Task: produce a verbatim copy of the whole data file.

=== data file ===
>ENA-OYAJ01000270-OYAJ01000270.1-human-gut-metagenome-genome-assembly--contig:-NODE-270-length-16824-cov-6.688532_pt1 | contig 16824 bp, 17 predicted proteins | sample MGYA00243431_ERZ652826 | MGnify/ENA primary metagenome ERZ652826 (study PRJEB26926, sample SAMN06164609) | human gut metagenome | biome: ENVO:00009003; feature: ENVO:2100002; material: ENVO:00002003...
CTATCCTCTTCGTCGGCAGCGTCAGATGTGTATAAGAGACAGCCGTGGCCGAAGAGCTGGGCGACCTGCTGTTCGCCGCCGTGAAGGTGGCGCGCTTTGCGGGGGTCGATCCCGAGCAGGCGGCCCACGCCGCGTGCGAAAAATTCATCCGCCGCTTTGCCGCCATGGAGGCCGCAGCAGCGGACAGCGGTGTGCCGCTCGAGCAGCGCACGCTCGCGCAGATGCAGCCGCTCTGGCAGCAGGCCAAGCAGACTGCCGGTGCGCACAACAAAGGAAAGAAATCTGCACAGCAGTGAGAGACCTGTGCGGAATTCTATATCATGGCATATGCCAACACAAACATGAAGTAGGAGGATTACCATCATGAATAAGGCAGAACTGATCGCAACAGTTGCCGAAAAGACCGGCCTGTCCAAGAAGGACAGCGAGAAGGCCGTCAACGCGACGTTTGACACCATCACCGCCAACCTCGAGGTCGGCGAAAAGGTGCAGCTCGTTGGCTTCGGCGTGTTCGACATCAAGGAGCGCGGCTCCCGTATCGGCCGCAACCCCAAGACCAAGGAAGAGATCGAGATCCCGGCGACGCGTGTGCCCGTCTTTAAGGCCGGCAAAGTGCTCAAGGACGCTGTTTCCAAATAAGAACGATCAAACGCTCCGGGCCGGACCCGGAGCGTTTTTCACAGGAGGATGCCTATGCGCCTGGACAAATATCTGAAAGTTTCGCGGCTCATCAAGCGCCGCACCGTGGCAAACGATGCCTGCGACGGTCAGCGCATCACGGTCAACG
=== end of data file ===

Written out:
>ENA-OYAJ01000270-OYAJ01000270.1-human-gut-metagenome-genome-assembly--contig:-NODE-270-length-16824-cov-6.688532_pt1 | contig 16824 bp, 17 predicted proteins | sample MGYA00243431_ERZ652826 | MGnify/ENA primary metagenome ERZ652826 (study PRJEB26926, sample SAMN06164609) | human gut metagenome | biome: ENVO:00009003; feature: ENVO:2100002; material: ENVO:00002003...
CTATCCTCTTCGTCGGCAGCGTCAGATGTGTATAAGAGACAGCCGTGGCCGAAGAGCTGGGCGACCTGCTGTTCGCCGCCGTGAAGGTGGCGCGCTTTGCGGGGGTCGATCCCGAGCAGGCGGCCCACGCCGCGTGCGAAAAATTCATCCGCCGCTTTGCCGCCATGGAGGCCGCAGCAGCGGACAGCGGTGTGCCGCTCGAGCAGCGCACGCTCGCGCAGATGCAGCCGCTCTGGCAGCAGGCCAAGCAGACTGCCGGTGCGCACAACAAAGGAAAGAAATCTGCACAGCAGTGAGAGACCTGTGCGGAATTCTATATCATGGCATATGCCAACACAAACATGAAGTAGGAGGATTACCATCATGAATAAGGCAGAACTGATCGCAACAGTTGCCGAAAAGACCGGCCTGTCCAAGAAGGACAGCGAGAAGGCCGTCAACGCGACGTTTGACACCATCACCGCCAACCTCGAGGTCGGCGAAAAGGTGCAGCTCGTTGGCTTCGGCGTGTTCGACATCAAGGAGCGCGGCTCCCGTATCGGCCGCAACCCCAAGACCAAGGAAGAGATCGAGATCCCGGCGACGCGTGTGCCCGTCTTTAAGGCCGGCAAAGTGCTCAAGGACGCTGTTTCCAAATAAGAACGATCAAACGCTCCGGGCCGGACCCGGAGCGTTTTTCACAGGAGGATGCCTATGCGCCTGGACAAATATCTGAAAGTTTCGCGGCTCATCAAGCGCCGCACCGTGGCAAACGATGCCTGCGACGGTCAGCGCATCACGGTCAACG